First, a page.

The ReUnion RFX System, when used with ReUnion TSA Humeral and Glenoid components, is indicated for use as a Hemi or Total Shoulder Replacement: Aseptic necrosis of the humeral head; Painful, disabling joint disease of the shoulder resulting from: degenerative arthritis, rheumatoid arthritis, or posttraumatic Arthritis; Proximal humeral fractures and/or dislocation; Clinical management problems where arthrodesis or alternative reconstructive techniques are less likely to achieve satisfactory results; Revision of previous unsuccessful total shoulder replacement, resurfacing or other procedure. In the case of revision, when ReUnion RFX humeral stems are well fixed, the system is indicated for conversion to a total shoulder arthroplasty. In conjunction with ReUnion TSA humeral and glenoid components, if the natural glenoid provides sufficient bone stock, ReUnion RFX humeral stems can be converted from a hemiarthroplasty to a total shoulder arthroplasty, as well as revised from an existing total shoulder arthroplasty to a secondary total shoulder arthroplasty. It is also indicated for conversion to a hemiarthroplasty. In conjunction with ReUnion TSA humeral components, ReUnion RFX humeral stems can be converted from a total or reverse shoulder arthroplasty to a hemiarthroplasty, as well as revised from an existing hemiarthroplasty to a secondary hemiarthroplasty, in treatment of previously failed shoulder arthroplasty cases where revision to a reverse shoulder arthroplasty is inappropriate. The glenoid components are intended for cemented use only. When used with ReUnion RSA Humeral and Glenoid Components

The ReUnion RFX System, when used with ReUnion RSA humeral and glenoid components, is intended for primary, fracture, or revision total shoulder replacement. The patient’s joint must have gross rotator cuff deficiency, a functional deltoid muscle, and be anatomically and structurally suited to receive the implant(s). Painful, disabling joint disease of the shoulder resulting from degenerative arthritis or rheumatoid arthritis; Proximal humeral fractures; Revisions of previously failed shoulder joint replacements.

In the case of revision, when ReUnion RFX humeral stems are well fixed, the system is indicated for conversion to a reverse shoulder arthroplasty. In conjunction with ReUnion RSA humeral and glenoid components, ReUnion RFX humeral stems can be converted from a hemi or total shoulder arthroplasty to a reverse shoulder arthroplasty, as well as revised from an existing reverse shoulder arthroplasty to a secondary reverse shoulder arthroplasty, in treatment of a grossly deficient rotator cuff with severe arthropathy or previously failed joint replacement with a grossly deficient rotator cuff. The patient must have a functional deltoid muscle, and be anatomically and structurally suited to receive the implant(s). Glenoid Baseplate components are intended for cementless use with the addition of screw fixation. Source: Stryker Instructions for Use K161863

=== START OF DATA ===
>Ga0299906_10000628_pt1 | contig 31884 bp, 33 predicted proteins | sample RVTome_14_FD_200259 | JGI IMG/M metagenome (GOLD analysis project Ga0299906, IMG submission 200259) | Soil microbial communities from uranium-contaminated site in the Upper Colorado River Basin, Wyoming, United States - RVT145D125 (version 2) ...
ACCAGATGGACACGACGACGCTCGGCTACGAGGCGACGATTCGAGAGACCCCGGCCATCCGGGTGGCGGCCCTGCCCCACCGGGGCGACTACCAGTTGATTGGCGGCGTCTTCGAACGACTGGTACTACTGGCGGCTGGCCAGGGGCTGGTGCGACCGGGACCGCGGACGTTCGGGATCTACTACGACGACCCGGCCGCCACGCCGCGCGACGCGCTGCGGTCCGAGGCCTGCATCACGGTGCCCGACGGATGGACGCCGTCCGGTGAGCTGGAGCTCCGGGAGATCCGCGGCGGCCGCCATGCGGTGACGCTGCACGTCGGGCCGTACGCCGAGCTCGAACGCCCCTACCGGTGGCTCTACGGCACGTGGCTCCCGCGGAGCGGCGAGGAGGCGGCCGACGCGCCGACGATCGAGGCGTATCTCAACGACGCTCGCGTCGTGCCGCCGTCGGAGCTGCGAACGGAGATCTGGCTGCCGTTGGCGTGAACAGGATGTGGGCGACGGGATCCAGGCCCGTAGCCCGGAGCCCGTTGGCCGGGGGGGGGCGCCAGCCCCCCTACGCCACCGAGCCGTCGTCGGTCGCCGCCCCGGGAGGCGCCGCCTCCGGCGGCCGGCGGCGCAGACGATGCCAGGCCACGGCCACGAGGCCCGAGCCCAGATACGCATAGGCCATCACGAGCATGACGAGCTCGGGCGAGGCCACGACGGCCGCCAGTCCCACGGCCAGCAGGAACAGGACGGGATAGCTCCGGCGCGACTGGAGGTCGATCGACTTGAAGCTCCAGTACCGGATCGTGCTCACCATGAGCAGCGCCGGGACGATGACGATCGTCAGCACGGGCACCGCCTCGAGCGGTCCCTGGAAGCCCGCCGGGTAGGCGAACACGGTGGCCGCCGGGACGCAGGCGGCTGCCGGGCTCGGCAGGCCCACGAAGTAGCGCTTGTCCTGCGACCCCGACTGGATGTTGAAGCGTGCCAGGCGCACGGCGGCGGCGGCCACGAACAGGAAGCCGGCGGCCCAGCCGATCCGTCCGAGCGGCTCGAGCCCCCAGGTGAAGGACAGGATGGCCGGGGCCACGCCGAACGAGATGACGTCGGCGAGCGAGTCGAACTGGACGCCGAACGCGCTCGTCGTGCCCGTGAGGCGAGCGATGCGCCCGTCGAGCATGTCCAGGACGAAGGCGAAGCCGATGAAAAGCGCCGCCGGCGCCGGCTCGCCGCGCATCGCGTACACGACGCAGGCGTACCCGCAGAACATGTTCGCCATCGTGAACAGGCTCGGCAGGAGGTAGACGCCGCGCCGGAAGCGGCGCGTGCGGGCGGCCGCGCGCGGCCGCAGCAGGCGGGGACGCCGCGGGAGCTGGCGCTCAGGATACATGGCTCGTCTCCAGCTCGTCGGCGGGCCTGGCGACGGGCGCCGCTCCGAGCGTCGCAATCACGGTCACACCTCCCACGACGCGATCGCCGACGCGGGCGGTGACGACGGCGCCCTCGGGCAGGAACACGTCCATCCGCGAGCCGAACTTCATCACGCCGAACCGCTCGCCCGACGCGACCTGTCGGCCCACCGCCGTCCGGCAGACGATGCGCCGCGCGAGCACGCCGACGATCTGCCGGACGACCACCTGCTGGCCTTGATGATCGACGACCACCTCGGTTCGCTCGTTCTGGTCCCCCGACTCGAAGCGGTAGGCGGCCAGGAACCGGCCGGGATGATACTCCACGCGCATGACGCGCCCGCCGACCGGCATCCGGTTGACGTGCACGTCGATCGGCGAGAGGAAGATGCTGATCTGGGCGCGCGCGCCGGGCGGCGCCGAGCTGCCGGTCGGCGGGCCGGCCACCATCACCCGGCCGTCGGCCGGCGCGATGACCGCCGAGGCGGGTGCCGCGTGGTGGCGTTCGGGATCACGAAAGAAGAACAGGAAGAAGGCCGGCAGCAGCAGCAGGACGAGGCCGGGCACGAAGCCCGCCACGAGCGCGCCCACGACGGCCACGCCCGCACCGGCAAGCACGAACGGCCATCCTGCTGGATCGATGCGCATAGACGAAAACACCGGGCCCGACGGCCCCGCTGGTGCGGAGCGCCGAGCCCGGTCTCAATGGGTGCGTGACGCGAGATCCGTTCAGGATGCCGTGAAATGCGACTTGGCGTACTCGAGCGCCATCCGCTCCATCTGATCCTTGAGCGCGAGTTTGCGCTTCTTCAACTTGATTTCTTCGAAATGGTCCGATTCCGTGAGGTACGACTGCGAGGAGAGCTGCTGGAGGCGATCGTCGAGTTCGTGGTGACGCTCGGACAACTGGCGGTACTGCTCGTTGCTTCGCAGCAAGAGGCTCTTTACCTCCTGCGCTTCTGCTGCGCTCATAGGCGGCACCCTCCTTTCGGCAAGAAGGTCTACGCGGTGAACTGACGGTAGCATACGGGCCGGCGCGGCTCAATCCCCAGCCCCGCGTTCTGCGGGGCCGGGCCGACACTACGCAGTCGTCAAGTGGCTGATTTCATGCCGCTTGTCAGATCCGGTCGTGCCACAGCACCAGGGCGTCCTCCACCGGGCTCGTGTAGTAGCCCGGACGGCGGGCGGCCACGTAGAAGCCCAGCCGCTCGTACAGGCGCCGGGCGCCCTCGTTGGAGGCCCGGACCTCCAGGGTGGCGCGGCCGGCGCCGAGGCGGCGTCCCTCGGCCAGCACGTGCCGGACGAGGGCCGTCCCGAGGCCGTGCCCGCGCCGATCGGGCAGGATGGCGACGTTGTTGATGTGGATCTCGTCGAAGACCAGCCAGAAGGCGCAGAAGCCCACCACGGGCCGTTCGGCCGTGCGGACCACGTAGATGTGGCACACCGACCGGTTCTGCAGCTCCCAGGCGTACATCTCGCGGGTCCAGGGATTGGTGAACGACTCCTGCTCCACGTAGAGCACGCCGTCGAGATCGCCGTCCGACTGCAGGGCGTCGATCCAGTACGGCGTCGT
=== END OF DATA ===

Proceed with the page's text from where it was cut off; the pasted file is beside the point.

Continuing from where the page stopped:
The information presented is for educational purposes only. Stryker is not dispensing medical advice. Please speak to your doctor to decide which type of surgery is right for you. Only your doctor can make the medical judgment which products and treatments are right for your own individual condition. As with any surgery, joint replacement surgery carries certain risks. Your surgeon will explain all the possible complications of the surgery, as well as side effects. Additionally, the lifetime of a joint replacement product is not infinite and varies with each individual. Also, each patient will experience a different post-operative activity level, depending on their own individual clinical factors. Your doctor will help counsel you about how to best maintain your activities in order to potentially prolong the lifetime of the device.

Stryker Corporation or its divisions or other corporate affiliated entities own, use or have applied for the following trademarks or service marks: ReUnion, SmartLock, SOMA, Stryker, X3. All other trademarks are trademarks of their respective owners or holders.
Content ID: RU-AWI-1, 05-2017

References

  1. Wiater, J. Michael, MD. "Shoulder Joint Replacement." Ortho Info. American Academy of Orthopaedic Surgeons, Dec. 2011. Web. Feb. 2017.
  2. "Arthritis Facts." Arthritis Foundation. Arthritis Foundation, n.d. Web.
  3. SmartTrak US Upper Extremity Internal Fixation Market Projections
  4. Nam, David et al. " Rotator Cuff Tear Arthropathy: Evaluation, Diagnosis, and Treatment" J Bone Joint Surg Am. 2012;94:e34(1-11)
  5. Armstrong, April D., MD, and George S. Athwal, MD. "Rotator Cuff Tears." Rotator Cuff Tears-OrthoInfo - AAOS. American Academy of Orthopaedic Surgeons, 01 Mar. 2017. Web. 06 Feb. 2017.
  6. "What Is Rheumatoid Arthritis?" Arthritis Foundation. Arthritis Foundation, n.d. Web. Feb. 2017
  7. Avascular Necrosis AVN of the Shoulder." Avascular Necrosis (AVN) Charity UK. Avascular Necrosis (AVN) Charity UK, 1 Jan. 2015. Web. Feb. 2017.
  8. Exercising with Osteoarthritis." Exercising with Osteoarthritis. Arthritis Foundation, n.d. Web. Mar. 2017
  9. Edwards, T.B. et al. “A Comparison of Hemiarthroplasty and Total Shoulder Arthroplasty in the Treatment of primary Glenohumeral Arthritis: Results of a Multicenter Study.” JSES. May 2003: 12:207-213.
  10. SmartTrak US Shoulder Replacement Procedure Market Projections
  11. Phoenix Shoulder and Knee. "The Benefits of Reverse Total Shoulder Replacement." The Benefits of Reverse Shoulder Total Shoulder Replacement. Phoenix Shoulder & Knee, 31 Oct. 2013. Web.
  12. Liu JN., et al. Return to sports after shoulder arthroplasty: as systemic review and meta-analysis. Knee Surg Sports Traumatol Arthrosc. 2017 Apr 17
  13. Anatomy Diagrams designed with the use of: Terry, et al. Functional anatomy of the shoulder. J Athletic Training 2000;35(3):248-255